In the event that mass revolt should meanwhile occur in East Germany, it is recommended that a meeting of the British, the French and the US Ambassadors and the Soviet High Commissioner be called immediately. Furthermore, agreement might be reached on a statement to be issued by the Heads of Government immediately after the outbreak of such a revolt pointing to reunification of Germany in freedom as the only basic and lasting solution to this recurring problem. A brief resume of positive Western effort to achieve reunification over the past ten years and of Soviet intransigence in the matter should be included. Soviet actions which are in direct contradiction to their professed support of German unity such as current Berlin road tolls and past restrictions on East-West freedom of movement and contact should also be highlighted in such a statement. A meeting to dramatize Western concern over the plight of the East German population might in such a situation then be held at the Ambassadors level to utilize one or more of the approaches outlined under the following section.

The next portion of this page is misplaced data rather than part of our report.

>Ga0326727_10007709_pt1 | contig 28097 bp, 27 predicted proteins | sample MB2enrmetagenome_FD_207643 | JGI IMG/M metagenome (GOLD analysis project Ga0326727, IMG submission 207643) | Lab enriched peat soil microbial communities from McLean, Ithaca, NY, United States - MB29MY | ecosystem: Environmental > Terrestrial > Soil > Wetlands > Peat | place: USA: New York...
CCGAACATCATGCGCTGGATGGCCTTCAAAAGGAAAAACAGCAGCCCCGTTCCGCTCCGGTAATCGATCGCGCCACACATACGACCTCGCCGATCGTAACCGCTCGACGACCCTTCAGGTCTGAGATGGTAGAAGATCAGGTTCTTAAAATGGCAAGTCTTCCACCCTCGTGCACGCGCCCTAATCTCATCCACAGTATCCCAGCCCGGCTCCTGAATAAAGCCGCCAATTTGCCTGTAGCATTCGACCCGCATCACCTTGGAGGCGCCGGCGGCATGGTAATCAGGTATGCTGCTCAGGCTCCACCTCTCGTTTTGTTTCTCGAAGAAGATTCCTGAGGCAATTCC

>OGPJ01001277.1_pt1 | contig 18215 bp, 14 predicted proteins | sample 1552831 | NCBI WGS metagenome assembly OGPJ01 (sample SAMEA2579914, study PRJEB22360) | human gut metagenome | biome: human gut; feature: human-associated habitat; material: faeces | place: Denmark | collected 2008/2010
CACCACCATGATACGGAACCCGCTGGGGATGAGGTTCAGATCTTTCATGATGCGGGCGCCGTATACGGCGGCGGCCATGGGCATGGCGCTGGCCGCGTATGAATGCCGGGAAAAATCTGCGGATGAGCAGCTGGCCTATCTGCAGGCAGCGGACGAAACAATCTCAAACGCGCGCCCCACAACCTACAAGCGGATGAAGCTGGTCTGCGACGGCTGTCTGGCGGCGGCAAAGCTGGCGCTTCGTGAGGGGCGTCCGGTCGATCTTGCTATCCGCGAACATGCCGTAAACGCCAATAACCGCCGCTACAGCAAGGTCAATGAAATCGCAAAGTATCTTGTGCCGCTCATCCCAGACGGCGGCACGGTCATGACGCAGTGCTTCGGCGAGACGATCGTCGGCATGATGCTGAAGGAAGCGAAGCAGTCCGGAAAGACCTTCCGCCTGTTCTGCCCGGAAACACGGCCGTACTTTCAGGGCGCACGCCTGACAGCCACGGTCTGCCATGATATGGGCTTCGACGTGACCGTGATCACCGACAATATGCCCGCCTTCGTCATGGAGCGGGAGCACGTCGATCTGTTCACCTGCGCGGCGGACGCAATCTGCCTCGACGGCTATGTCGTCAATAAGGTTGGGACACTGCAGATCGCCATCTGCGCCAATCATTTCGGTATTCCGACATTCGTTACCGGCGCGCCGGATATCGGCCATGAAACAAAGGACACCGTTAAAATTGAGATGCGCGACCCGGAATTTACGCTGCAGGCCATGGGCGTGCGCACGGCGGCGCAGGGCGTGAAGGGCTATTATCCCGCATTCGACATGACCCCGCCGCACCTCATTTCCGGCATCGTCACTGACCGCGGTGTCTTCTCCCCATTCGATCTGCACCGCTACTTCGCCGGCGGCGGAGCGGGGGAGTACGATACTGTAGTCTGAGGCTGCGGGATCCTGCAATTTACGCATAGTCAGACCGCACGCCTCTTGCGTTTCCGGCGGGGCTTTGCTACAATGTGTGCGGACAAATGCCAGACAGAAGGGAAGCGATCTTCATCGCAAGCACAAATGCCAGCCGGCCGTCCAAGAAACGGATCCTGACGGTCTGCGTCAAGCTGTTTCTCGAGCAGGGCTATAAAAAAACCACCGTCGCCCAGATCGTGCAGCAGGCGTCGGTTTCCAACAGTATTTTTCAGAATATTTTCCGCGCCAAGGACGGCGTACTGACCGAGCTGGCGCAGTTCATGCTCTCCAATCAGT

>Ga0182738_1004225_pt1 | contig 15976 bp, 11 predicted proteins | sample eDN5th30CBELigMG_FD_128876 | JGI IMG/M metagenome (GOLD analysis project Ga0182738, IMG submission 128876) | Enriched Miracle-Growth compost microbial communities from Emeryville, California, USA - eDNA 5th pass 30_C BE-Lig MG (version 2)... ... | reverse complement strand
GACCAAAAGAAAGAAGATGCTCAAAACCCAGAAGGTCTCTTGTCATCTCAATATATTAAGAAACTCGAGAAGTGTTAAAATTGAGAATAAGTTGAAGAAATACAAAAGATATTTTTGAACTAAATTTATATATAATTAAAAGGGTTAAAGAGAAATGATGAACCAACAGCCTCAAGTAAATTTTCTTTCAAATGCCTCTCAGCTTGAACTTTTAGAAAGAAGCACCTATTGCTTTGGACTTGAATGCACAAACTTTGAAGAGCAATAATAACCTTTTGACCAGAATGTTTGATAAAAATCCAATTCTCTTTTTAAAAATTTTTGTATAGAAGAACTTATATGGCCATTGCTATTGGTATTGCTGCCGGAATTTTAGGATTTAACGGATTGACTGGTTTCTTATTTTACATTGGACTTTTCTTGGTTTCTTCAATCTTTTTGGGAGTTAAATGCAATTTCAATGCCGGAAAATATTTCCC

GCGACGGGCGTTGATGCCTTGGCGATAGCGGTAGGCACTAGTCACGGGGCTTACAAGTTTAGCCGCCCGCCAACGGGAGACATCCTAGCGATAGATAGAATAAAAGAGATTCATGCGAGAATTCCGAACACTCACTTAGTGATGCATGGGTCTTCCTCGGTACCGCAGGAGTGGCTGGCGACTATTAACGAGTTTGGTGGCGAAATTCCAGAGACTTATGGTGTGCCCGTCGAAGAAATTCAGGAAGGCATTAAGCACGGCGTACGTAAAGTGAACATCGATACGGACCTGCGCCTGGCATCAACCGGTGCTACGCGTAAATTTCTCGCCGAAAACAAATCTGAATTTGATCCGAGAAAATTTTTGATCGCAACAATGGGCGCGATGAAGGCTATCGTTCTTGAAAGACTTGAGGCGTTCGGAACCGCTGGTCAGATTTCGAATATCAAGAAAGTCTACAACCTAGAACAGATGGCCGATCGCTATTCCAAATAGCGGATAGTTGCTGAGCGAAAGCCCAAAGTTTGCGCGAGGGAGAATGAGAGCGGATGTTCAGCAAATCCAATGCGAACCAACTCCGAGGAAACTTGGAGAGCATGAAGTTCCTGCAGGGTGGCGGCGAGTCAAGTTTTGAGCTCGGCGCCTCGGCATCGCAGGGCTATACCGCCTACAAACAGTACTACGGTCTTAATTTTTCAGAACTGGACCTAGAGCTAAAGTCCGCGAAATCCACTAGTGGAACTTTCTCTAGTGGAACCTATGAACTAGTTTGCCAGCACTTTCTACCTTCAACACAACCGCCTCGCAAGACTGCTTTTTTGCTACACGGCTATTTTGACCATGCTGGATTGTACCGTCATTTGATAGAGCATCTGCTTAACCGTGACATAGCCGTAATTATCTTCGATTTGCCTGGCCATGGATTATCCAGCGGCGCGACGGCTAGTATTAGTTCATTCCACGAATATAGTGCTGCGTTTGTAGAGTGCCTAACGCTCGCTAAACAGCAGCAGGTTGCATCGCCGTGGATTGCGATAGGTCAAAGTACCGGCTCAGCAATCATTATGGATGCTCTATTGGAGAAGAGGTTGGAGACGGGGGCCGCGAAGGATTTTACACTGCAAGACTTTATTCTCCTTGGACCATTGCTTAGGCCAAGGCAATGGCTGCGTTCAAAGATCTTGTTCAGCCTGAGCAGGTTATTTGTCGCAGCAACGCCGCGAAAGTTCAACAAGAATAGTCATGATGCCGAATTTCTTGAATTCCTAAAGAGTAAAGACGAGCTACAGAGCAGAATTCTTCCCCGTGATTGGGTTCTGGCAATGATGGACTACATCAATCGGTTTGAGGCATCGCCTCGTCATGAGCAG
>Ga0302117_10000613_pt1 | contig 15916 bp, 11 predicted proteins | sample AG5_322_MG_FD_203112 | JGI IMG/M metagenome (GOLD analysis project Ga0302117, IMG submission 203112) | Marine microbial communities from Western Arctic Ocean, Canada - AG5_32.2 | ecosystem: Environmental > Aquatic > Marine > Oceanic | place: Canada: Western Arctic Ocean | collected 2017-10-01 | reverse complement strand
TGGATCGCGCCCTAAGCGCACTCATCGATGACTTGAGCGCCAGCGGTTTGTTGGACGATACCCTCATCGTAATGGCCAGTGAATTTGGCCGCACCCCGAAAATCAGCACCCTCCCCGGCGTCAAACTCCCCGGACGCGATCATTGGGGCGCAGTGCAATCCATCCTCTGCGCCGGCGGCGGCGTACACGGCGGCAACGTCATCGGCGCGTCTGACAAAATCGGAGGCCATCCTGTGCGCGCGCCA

Another approach to the problem of a positive US reaction to an East German uprising would be to propose ways and means of removing the lesser causes of discontent without implying that such measures could ever be a substitute for reunification and freedom. For example if it is common knowledge at the time of a mass demonstration that certain food items are in seriously short supply the US might unilaterally direct a campaign toward suggesting technical and organizational improvements in the agricultural system of the [Page 536] Soviet Zone. Under this we might insist on greater freedom and benefits for the farmers, adoption of machinery and modern processes which would improve both production and distribution of agricultural products and greater emphasis on the needs of the consumer as compared to heavy industry. Appropriate US agencies might explore now the possibility of making some limited offer at the time of the uprising of technical assistance with the proviso that repressive quotas and other coercive methods by which Soviet Zone authorities extract produce from the farmers be dropped. The US might also insist that special food rations for the privileged officials of party and government also be abandoned in the interest of equal distribution for all. Propaganda and other maneuvers in this field will be most effective if they offer realizable alternatives as challenges to the existing regime.